I am still grieving over the lost of photos which I’ve accumulated since 2010. That’s how long I’ve been using Flickr and supporting their services by paying subscription fees so that I could get more storage.
Now here’s what happened.
They said my account flouted one of their rules.
I guess it all started when this one fella claimed the rights to a photo which I’ve uploaded on my Flickr account. This photo was taken by him but it was a royalty-free image shared on Unsplash. I’ve been downloading images on Unsplash and uploading them onto Flickr so that I could embedded them in my post for years. But this is the first time my account was flagged out by Flickr.
So Flickr sent me quite a nasty email which sounded so informal that I had to check with them if the email was a spam.
5 April 2021
Doesn’t this look like a spam email thread?
I straightaway deleted those photos which are flagged and wrote them an email to explain that those photos were royalty-free or screenshots of the full websites. They did not reply. And I thought everything should be okay.
Before 5 April, I also received an email which is flagged out by a user who claimed that photo belonged to him. I don’t deny it belonged to him but he posted it on Unsplash and I thought it was meant to be shared. I credited him in my blog. Lesson learnt: avoid using royalty-free images because one day, the photographers may just decide to claim the copyrights.
21 April 2021
About two weeks later, I discovered that they sent me another email to notify me that my account has been terminated. Because this email went to my junk mail, I had no idea that my account was terminated. And once my account is gone, all the Flickr links which were embedded in my blog posts were all gone. I’ve literally over 1,900 blog posts now without images. All thanks to Flickr.
29 April 2021
I only realised something amiss with my Flickr account after one of my PR I’ve worked me mentioned that she was unable to view the photos of my previous blog posts.
It was 4 plus in the morning and I was tossing and turning in the bed. I could not sleep at all after realising that I could not even log into my own account. At that point in time, I was devastated. My heart just sank when I come to realise that over 300,000 photos in my account were all wiped out in an instant.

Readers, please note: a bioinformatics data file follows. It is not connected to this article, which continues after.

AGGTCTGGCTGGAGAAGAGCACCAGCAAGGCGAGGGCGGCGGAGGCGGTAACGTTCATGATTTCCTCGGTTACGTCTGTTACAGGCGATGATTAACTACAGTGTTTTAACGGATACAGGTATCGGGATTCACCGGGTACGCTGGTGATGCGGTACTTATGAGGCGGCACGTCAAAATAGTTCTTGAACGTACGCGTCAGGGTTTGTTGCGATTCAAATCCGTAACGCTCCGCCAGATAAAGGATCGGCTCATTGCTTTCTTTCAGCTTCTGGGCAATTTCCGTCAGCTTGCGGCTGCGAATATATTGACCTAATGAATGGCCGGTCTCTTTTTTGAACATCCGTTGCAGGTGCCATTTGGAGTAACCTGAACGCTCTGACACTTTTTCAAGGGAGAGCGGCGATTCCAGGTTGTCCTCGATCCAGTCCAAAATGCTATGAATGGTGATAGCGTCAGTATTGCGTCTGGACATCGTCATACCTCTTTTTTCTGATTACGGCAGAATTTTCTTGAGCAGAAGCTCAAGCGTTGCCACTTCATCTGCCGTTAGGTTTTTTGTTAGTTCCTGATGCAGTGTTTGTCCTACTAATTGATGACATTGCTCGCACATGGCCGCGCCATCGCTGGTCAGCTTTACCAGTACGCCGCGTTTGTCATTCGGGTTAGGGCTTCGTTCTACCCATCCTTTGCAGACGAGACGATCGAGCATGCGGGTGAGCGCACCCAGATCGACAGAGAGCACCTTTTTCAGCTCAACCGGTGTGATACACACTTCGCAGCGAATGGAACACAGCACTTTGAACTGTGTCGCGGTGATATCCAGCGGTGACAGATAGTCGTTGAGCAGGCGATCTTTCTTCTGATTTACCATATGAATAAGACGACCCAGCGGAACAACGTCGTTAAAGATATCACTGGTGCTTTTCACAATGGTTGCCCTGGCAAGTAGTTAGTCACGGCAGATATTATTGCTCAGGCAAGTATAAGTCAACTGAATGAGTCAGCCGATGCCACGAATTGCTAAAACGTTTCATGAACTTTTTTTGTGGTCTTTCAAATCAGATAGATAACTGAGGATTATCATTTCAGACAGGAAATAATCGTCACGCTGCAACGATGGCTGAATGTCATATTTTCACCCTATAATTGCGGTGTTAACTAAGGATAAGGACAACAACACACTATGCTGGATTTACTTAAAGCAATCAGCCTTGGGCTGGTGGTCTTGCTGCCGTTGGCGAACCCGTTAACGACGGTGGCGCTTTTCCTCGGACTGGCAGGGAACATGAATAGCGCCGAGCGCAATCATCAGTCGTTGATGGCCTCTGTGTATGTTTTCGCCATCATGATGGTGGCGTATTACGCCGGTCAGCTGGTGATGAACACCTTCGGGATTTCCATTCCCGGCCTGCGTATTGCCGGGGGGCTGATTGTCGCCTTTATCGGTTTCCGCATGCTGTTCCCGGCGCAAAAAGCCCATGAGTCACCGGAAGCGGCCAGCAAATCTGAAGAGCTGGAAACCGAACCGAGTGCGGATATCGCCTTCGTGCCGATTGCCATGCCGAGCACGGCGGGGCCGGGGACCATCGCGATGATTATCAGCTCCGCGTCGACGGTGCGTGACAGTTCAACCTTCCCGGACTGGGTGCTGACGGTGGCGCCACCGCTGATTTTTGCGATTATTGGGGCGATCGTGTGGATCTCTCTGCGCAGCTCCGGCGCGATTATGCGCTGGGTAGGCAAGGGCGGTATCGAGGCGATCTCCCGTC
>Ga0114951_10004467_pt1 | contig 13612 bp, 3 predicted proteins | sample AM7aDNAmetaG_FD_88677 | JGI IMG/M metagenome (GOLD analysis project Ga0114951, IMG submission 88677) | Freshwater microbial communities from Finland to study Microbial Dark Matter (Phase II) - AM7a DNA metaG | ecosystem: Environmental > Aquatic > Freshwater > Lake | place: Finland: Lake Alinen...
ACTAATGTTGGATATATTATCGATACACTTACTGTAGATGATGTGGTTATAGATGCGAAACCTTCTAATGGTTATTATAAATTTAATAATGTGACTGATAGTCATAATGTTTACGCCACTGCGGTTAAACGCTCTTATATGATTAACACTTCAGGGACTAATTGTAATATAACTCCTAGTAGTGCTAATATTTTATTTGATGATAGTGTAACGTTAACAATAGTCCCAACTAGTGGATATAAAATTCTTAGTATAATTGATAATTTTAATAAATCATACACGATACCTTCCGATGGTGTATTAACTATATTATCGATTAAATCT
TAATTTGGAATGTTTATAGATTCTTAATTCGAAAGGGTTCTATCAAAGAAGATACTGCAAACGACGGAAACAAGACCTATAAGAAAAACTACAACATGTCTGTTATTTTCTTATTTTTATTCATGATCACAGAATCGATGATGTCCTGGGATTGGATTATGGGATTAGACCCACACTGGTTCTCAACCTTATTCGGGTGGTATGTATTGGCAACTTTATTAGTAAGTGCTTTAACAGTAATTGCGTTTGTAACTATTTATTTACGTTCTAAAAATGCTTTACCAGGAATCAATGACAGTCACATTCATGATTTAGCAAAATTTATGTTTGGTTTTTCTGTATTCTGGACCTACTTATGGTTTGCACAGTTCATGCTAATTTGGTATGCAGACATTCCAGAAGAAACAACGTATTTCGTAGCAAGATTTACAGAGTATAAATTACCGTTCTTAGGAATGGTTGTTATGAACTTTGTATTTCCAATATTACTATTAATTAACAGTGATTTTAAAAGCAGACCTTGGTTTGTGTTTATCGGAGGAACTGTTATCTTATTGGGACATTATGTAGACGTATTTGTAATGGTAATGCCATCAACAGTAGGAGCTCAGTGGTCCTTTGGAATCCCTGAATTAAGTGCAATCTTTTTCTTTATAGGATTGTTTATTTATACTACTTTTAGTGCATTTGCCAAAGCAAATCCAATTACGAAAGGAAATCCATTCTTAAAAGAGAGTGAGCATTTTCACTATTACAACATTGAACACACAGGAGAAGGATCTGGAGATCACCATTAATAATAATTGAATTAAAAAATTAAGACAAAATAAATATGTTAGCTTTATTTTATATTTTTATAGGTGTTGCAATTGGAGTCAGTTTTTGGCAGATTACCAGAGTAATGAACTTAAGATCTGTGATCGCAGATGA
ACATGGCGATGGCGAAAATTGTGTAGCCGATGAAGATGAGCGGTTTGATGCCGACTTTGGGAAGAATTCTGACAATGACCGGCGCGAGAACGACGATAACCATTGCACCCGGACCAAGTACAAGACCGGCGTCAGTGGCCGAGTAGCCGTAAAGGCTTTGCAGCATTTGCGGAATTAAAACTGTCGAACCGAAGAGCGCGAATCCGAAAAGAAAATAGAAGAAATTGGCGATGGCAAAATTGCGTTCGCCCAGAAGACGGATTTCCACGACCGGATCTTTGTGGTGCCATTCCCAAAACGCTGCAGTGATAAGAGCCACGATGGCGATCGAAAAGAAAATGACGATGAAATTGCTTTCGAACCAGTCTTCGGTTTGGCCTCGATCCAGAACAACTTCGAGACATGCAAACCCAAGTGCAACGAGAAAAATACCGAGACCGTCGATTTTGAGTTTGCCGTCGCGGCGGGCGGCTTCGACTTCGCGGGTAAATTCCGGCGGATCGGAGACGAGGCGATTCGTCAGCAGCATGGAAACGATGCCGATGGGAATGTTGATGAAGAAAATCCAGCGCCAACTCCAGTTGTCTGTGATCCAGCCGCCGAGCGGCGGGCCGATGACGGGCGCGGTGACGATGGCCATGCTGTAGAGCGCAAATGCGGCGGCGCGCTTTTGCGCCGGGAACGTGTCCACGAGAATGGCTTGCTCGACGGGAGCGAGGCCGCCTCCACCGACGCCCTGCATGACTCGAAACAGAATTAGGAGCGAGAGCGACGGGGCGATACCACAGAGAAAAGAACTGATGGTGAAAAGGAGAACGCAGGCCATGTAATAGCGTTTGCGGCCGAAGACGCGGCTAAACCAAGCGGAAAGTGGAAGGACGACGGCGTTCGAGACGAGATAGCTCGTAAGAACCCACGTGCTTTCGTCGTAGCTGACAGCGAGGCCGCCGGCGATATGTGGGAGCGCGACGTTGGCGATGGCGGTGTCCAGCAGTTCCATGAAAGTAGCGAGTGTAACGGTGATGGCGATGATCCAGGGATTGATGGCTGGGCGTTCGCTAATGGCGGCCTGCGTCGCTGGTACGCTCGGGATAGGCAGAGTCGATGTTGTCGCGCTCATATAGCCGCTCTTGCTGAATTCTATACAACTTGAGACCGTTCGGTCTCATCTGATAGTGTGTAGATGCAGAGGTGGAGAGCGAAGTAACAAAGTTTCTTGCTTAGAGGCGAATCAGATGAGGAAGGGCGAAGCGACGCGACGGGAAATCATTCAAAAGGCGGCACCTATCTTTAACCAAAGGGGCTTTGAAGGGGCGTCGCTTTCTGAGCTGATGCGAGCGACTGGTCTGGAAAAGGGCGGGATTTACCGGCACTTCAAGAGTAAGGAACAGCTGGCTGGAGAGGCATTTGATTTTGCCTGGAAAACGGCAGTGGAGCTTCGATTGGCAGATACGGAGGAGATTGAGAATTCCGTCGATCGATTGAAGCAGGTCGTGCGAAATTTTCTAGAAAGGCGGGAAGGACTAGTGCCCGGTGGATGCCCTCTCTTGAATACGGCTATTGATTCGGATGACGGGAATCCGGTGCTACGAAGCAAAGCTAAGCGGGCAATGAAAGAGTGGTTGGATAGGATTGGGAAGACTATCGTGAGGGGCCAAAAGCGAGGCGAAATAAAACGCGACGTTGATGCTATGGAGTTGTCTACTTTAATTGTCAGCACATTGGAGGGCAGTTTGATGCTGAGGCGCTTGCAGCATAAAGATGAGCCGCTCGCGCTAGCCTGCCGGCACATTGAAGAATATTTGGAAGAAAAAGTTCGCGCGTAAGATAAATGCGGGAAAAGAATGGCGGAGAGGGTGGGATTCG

I was hoping that it was just a site or server error on their part. But no, the cold hard truth really hurts. I sent them an email to clarify and they replied me with this email.
Maybe I should have done this.
I looked back at the decisions I’ve made. I wasn’t quite sure back then in 2019 about paying membership fees with Flickr. However, because I was so heavily reliant on their site, I decided to subscribe to their membership. Maybe it is not such a good idea after all.
When I first got the warning email from them, I did have thoughts about downloading all the photos and do a backup just in case they really terminate my account. But I have so many photos and videos on Flickr that I was afraid that it might be really tedious to do a backup. At the same time, I was hoping that they would tell me which photos I needed to remove so that my account would be safe. I had faith in them.
Now I know I shouldn’t put my trust in people and even more so, in companies. Nothing is really secure.
I could have blame myself for such foolishness but at the same time, I just wish that Flickr would be more gracious and understanding.
Overcoming the loss of my digital assets
Moving forward, I shall use the storage space within my website and store important photo keepsakes in my hard disk. What’s gone is all gone now. I’m only praying that the tide would change. I just hope that they would at least allow me to retrieve all the precious photos I owned. Because majority of them were images taken by myself using my own camera.
Through this 11 years of my blogging journey, this challenge is probably the toughest. My site has been hacked before and gone through other obstacles. But never before have I encountered such an obstacle which resulted a huge lost and regret in my life.
I’m learning to forgive myself and letting go. Like any tangible items, intangible items such as this can one day be wiped out should the internet crash. But what truly remains is our relationship with people and our Father in Heaven.
Bless me indeed, O Lord. The Lord shall fight and vindicate for me.
“No weapon formed against you shall prosper, And every tongue which rises against you in judgment You shall condemn. This is the heritage of the servants of the LORD, And their righteousness is from Me,” Says the LORD. – Isaiah 54:17